Seattle Post-Intelligencer city room, 1934. Credit: HistoryLink.org
Editor’s note: This story, which first appeared on Jan. 15, 2009, is one of a year-end series of reprints of the “Best Crosscuts of 2009.”
That February day in 1974 when I walked past the shadow of the globe and into the lobby of The Seattle Post-Intelligencer was a different era. It was my first day of work at the daily paper that, more than any other, was the incarnation of Ben Hechtâs âFront Page.â
Imagine the scene: Reporters lounged at littered desks, some with dial phones glued to their ears, some pounding relentlessly on battered Royals. A copy editor was yelling at a kid just out of knee pants, and the city editor was filling up an overflowing ashtray. A dented silver urn belched crankcase-oil coffee. You could only see three women — one of them a receptionist. âQuick,â barked the assignment editor, newly arrived from Flatland USA. âWhatâs the name of the river that ends in mish?â
The Post-Intelligencer at the time employed a crew of journalistic misfits and literary geniuses, cigar-chomping, pipe-smoking, cigarette-addicted veterans who could turn out a mostly-accurate page-one story after a three martini lunch across the street at The Grove, known on the premises as âThe Grave.â
Names still resonate: novelist Tom Robbins who sat on the rim and wrote memorable headlines; Frank Herbert, famed for The Dune series; columnist Emmett Watson, who invented Lesser Seattle; copy desk chief Darrell Bob Houston, who styled himself as âD.B.â after writing about D.B. Cooper, the guy who hijacked an airliner, extorted a ransom and parachuted into the unknown.
Marge âMotherâ Cocker, The P-Iâs legendary magazine editor, dubbed the 1970s âthe era of incest.â It was a time of coupling and uncoupling: the sexual revolution was in full swing. It was the post-pill, pre-AIDS time of âif it feels good, do it.â You could hardly keep up with the latest city room gossip. When Marge went on vacation, reporter Don Tewksbury, who later married one of the Graveâs classiest waitresses, was assigned to keep âthe listâ of daily sightings, scandals, and office politics. Phony memos written on pilfered executive stationery appeared daily on the centrally located bulletin board, aka âbitch board.â Torn-out columns were tacked above the water cooler with unflattering editorial comments: âSexist pig!â âMarxist twit!â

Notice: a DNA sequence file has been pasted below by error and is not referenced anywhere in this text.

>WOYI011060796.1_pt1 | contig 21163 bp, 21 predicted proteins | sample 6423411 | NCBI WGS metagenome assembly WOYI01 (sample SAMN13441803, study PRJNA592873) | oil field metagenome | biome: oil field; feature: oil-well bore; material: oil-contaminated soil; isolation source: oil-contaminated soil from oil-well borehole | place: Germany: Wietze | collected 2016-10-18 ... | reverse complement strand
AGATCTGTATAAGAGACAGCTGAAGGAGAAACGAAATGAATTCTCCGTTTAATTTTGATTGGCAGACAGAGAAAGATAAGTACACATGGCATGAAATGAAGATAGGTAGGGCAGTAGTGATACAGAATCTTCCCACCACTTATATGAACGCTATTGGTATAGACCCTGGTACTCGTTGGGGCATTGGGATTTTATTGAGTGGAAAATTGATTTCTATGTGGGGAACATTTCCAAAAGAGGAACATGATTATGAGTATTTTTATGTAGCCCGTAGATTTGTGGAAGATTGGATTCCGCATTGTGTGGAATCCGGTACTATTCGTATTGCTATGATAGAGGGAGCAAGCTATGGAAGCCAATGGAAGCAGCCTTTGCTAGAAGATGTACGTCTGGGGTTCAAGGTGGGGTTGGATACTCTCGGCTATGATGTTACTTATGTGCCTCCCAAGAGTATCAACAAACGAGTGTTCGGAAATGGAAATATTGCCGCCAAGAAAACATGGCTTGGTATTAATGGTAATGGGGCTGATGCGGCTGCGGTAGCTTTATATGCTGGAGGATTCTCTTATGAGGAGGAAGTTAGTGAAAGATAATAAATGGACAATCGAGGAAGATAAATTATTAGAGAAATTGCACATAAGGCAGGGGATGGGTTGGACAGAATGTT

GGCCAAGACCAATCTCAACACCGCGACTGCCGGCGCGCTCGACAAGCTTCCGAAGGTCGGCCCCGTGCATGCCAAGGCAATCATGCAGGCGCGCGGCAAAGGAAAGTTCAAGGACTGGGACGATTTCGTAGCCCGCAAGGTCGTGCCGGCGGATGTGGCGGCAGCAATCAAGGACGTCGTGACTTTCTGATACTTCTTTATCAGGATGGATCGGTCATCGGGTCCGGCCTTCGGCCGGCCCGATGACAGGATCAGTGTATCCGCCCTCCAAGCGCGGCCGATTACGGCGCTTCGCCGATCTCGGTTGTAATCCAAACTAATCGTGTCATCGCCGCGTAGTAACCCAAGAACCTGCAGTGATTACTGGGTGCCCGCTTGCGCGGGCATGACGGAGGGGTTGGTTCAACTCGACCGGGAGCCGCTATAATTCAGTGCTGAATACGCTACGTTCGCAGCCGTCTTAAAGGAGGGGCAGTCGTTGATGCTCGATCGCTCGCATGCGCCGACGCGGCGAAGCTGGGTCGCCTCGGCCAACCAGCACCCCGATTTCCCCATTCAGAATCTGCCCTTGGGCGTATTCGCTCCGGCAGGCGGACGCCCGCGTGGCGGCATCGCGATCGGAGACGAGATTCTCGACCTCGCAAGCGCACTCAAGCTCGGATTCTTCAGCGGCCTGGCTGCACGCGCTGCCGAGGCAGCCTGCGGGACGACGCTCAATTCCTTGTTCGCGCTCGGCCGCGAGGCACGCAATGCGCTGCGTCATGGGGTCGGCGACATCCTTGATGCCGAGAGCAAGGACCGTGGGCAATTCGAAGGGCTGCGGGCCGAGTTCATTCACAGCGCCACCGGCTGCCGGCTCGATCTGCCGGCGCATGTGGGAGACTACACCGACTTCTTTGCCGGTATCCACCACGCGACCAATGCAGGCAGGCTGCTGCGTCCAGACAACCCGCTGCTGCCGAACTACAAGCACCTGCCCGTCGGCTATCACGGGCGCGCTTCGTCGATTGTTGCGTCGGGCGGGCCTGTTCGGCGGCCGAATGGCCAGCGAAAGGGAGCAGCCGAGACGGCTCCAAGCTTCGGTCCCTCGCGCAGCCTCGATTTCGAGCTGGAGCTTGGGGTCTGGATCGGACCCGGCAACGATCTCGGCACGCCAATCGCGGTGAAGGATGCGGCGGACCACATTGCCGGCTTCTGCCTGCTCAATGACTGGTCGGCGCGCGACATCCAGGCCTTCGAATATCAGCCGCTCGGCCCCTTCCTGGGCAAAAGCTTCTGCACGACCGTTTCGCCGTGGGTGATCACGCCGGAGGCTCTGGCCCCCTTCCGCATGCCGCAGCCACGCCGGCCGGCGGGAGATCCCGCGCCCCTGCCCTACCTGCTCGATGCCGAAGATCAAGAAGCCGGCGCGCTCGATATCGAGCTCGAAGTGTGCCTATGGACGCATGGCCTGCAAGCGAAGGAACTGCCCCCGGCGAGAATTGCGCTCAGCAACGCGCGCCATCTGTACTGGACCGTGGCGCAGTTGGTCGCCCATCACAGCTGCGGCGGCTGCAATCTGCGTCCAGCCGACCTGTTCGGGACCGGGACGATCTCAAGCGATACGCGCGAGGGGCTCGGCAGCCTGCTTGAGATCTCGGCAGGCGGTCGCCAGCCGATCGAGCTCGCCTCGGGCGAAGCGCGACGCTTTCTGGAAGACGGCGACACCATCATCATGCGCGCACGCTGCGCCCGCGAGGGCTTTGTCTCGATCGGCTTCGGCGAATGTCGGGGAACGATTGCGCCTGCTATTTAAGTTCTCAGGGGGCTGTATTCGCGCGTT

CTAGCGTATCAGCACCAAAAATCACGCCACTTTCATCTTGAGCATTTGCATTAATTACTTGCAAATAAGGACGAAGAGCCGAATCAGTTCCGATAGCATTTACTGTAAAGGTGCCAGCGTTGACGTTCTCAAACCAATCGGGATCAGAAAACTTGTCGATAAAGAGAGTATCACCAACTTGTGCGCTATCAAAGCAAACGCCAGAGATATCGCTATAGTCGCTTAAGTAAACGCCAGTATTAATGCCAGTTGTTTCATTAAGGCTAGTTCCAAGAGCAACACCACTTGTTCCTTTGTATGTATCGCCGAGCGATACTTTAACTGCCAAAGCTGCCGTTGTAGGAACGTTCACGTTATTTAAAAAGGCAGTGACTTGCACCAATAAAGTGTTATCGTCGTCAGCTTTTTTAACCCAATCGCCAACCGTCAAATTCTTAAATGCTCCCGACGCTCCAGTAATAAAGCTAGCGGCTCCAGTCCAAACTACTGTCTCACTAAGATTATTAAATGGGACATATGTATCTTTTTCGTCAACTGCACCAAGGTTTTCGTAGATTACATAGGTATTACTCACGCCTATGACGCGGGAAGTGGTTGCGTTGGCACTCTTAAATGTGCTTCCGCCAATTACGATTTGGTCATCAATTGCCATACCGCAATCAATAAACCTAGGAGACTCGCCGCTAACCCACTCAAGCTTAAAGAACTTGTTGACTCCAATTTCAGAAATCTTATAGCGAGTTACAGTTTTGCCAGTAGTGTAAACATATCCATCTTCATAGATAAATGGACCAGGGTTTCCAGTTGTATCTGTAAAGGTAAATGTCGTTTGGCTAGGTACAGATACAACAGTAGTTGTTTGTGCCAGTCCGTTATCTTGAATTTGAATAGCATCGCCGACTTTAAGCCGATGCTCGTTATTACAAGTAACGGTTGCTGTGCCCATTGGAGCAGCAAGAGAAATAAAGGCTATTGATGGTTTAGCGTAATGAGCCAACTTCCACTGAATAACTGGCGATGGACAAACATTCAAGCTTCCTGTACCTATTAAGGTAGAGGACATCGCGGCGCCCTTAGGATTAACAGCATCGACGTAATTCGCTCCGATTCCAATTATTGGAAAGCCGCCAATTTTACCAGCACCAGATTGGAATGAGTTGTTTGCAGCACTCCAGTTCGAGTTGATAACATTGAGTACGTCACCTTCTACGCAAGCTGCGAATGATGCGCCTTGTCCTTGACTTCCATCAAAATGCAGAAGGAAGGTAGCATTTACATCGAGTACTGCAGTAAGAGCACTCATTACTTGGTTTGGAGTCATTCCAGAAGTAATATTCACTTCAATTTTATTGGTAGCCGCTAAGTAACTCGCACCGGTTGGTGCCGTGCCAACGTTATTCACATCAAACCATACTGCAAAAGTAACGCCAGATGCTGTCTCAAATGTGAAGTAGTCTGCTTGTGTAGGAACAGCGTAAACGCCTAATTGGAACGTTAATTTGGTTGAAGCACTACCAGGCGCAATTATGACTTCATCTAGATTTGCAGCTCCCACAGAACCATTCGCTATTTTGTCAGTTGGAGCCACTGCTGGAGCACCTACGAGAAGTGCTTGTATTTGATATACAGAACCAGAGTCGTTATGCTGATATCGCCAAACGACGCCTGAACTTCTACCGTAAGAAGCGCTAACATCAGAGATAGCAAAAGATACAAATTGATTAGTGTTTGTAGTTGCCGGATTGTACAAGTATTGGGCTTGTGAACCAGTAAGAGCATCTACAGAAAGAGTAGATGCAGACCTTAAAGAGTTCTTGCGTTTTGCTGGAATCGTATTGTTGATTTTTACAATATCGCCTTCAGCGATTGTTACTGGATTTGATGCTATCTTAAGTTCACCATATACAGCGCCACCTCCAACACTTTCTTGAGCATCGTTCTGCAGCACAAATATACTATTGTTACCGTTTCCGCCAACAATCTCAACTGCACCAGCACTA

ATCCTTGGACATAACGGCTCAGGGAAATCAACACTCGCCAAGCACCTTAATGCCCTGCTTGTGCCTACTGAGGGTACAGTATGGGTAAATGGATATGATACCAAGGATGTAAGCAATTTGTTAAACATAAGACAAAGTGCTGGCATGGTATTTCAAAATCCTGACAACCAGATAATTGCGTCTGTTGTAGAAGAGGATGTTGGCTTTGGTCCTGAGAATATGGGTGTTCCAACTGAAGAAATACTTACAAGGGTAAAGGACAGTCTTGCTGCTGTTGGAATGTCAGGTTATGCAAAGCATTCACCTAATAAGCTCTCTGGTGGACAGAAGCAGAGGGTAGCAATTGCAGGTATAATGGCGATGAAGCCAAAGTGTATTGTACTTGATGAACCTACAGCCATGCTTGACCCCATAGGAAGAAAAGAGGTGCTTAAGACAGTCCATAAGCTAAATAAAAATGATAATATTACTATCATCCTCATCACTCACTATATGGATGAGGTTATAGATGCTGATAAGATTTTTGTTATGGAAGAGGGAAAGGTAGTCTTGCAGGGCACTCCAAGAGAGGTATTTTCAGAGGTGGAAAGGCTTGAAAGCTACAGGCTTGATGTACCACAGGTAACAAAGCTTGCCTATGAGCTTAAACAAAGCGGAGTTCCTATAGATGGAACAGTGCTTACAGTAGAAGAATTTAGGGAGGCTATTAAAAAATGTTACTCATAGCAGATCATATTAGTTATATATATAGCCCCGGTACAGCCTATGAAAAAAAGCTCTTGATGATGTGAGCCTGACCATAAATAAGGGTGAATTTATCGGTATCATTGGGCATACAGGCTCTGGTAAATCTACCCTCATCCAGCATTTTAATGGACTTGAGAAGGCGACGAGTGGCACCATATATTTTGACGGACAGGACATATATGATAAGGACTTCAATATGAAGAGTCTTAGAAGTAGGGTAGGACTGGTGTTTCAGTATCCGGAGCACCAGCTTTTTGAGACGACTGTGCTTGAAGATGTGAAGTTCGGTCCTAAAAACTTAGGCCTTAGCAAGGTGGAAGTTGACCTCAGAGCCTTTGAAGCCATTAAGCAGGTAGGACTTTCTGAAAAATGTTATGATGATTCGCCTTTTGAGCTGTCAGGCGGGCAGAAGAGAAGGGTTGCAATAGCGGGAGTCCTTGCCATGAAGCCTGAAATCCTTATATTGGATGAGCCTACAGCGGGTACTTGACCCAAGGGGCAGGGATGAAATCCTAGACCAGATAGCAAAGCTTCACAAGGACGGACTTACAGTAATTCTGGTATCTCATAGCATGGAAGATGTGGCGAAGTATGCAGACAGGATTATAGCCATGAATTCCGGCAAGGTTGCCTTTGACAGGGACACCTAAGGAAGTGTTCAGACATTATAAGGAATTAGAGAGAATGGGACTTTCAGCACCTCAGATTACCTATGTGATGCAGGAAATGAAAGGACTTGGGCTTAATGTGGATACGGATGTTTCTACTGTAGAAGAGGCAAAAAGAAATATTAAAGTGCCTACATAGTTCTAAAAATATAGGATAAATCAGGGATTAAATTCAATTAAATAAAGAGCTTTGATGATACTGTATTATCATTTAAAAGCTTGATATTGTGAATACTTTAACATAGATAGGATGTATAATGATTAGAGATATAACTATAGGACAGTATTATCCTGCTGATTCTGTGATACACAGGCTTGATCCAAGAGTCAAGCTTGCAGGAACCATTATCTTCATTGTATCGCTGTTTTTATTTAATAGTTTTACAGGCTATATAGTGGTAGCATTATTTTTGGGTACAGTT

Friday evenings were devoted to âthe seminar,â held weekly at The Grave. It was a time for rehashing the news of the week and a chance to reflect on The P-Iâs storied past. Incredible tales were repeated for the benefit of new staffers. Veterans told about the days when the copy desk used to take its midnight âlunchâ break up under the globe. (The rumor mill reported that it was a two-toke break.)
The 70s were also a time of travail: Nixon resigning, Iran in turmoil, civil rights strife, and Vietnam War protests. Reporters finally revolted when assigned to call grieving families to ask how they felt about losing a son, brother, or husband in some Vietnamese rice paddy. There were regular demonstrations in front of The P-I and frequent bomb threats (some phoned in by staffers who wanted an unscheduled work break). On the lighter side there was a drunken woman who shot up the lobby because her letter to the editor hadnât yet appeared in print. When the elevator door opened, she narrowly missed Walter Wright, ace P-I investigative reporter who immediately wanted to write a personal perspective about being shot at and missed. The editor turned him down.
There are tales about The P-I yet to be told and, with luck, the paper will live on in some new form — perhaps an on-line site with professional journalists and, maybe, a print version once or twice a week. Itâs like the hired pilot who said to reporters Eric Nalder and Tim Egan when they were covering the 1980 Mount St. Helens explosion: âI love to fly with you P-I guys; youâre not afraid to die.â